The humanism of the Renaissance found a particular expression in Venice. The Venetians celebrated their city and their lives in a glorious pageantry of finery and ceremony which put the human being and society at the center of things. Venice became the most prosperous city in Europe during the 13th century (although the 15th and 16th centuries were the time of the city’s decline in power) and this allowed the Venetians to enjoy and examine life and the world of beautiful things that surrounded them, as well as to enjoy the influx of culture and ideas which made their way to the privileged city. The scholarly obsession with antiquity was less present in Venice, and the brand of humanism that developed there reflected the concern with the here and now and the city’s geographic place at the crossroads of east and west. Works were commissioned for government buildings, and artists included details of their city in works depicting biblical subjects, opening the door to landscape painting.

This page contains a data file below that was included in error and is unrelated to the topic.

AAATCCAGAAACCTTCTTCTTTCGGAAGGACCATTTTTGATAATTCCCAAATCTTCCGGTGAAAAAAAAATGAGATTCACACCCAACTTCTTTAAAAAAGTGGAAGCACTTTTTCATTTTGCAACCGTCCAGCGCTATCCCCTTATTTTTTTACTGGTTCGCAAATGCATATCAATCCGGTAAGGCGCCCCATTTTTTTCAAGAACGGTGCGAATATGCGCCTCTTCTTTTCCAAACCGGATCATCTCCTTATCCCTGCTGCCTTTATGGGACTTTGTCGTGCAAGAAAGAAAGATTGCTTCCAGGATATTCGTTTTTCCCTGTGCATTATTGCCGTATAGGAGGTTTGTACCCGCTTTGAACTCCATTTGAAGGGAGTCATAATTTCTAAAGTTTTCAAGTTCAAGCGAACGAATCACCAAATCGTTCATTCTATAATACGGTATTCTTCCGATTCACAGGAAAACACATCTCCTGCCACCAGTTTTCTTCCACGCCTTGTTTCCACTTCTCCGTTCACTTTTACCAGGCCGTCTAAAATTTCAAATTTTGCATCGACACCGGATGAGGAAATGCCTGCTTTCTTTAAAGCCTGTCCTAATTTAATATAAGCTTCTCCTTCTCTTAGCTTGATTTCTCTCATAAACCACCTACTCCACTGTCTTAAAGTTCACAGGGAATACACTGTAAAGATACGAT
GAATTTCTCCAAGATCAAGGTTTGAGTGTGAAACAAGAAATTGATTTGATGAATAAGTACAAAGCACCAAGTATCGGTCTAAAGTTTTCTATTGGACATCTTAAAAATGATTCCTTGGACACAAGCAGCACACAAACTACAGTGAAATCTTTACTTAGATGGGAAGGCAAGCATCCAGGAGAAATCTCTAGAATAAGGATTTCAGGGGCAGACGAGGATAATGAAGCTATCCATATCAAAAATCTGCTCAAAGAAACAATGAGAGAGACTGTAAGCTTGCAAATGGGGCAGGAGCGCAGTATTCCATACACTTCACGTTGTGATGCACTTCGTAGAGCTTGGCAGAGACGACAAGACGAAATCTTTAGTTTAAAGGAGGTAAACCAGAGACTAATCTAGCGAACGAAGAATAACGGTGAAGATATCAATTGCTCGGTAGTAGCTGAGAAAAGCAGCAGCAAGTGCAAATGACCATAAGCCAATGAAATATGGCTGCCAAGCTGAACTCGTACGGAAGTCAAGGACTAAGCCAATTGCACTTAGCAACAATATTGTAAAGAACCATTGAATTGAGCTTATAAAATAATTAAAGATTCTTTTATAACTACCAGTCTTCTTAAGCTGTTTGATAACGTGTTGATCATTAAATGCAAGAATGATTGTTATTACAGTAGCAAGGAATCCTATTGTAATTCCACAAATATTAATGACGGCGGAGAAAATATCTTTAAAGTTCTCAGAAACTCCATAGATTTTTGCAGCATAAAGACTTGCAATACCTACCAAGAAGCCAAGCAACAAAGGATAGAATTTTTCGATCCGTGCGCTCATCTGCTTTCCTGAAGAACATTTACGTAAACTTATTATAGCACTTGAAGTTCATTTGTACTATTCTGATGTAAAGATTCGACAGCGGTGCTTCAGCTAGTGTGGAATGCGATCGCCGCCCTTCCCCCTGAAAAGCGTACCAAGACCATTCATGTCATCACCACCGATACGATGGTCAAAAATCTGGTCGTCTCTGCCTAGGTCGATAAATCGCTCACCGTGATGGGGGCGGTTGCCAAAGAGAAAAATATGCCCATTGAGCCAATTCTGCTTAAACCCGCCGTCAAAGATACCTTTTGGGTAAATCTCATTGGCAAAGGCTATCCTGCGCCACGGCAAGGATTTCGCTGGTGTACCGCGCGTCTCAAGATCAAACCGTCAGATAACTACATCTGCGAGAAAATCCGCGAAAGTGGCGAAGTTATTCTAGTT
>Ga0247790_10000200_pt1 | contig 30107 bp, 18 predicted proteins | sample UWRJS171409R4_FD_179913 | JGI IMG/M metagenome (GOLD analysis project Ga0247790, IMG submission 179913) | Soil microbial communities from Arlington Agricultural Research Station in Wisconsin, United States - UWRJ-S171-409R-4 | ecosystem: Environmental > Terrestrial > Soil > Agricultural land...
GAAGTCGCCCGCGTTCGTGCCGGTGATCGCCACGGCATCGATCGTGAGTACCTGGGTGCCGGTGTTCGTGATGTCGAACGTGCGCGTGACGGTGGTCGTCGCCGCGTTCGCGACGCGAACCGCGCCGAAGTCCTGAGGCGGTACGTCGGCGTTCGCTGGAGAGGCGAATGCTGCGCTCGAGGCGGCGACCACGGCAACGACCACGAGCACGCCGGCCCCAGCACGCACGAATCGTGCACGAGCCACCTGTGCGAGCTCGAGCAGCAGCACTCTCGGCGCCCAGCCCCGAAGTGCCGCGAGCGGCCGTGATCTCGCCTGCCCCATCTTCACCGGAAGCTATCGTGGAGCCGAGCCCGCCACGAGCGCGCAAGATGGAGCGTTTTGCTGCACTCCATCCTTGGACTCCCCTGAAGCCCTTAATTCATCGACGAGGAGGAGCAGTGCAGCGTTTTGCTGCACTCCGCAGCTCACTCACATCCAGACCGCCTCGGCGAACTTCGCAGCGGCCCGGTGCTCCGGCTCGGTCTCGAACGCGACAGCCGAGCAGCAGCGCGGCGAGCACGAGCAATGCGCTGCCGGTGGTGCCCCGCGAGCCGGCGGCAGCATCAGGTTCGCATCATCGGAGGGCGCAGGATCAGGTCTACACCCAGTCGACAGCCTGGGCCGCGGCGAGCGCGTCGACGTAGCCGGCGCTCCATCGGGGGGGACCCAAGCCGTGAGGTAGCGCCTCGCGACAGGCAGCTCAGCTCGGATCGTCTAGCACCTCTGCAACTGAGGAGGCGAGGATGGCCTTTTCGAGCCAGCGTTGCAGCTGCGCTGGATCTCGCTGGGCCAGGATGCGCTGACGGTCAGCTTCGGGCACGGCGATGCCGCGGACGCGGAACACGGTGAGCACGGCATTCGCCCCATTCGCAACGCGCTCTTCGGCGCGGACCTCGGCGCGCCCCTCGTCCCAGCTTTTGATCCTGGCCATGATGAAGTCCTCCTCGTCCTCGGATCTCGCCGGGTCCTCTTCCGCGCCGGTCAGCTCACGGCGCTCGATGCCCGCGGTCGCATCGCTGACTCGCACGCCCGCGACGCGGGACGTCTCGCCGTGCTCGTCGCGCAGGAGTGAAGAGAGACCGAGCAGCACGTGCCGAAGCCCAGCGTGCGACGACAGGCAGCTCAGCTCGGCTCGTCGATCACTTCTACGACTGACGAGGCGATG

In Giovanni Bellini’s oil on wood Virgin with Standing Blessing Child (circa 1475–80) the naturalistic landscape emerges behind the Madonna and Child, both rendered with deep sensitivity to shape and color. This feature became a mark of Bellini’s followers and opened the possibility of realistic depth and perspective and led to the landscape being approached as subject in its own right. As the show’s curator, Angelica Daneo, describes it, “Landscape really lends itself well to explorations of light and color. As you go through the exhibition, the landscape becomes the protagonist. In the Renaissance of Florence, the human figure is at the center, the prominent subject of the painting, but in Venetian painting landscape dominates the composition. If you see an Italian Renaissance painting where you are so attracted by the landscape, it’s a good chance it’s Venetian.”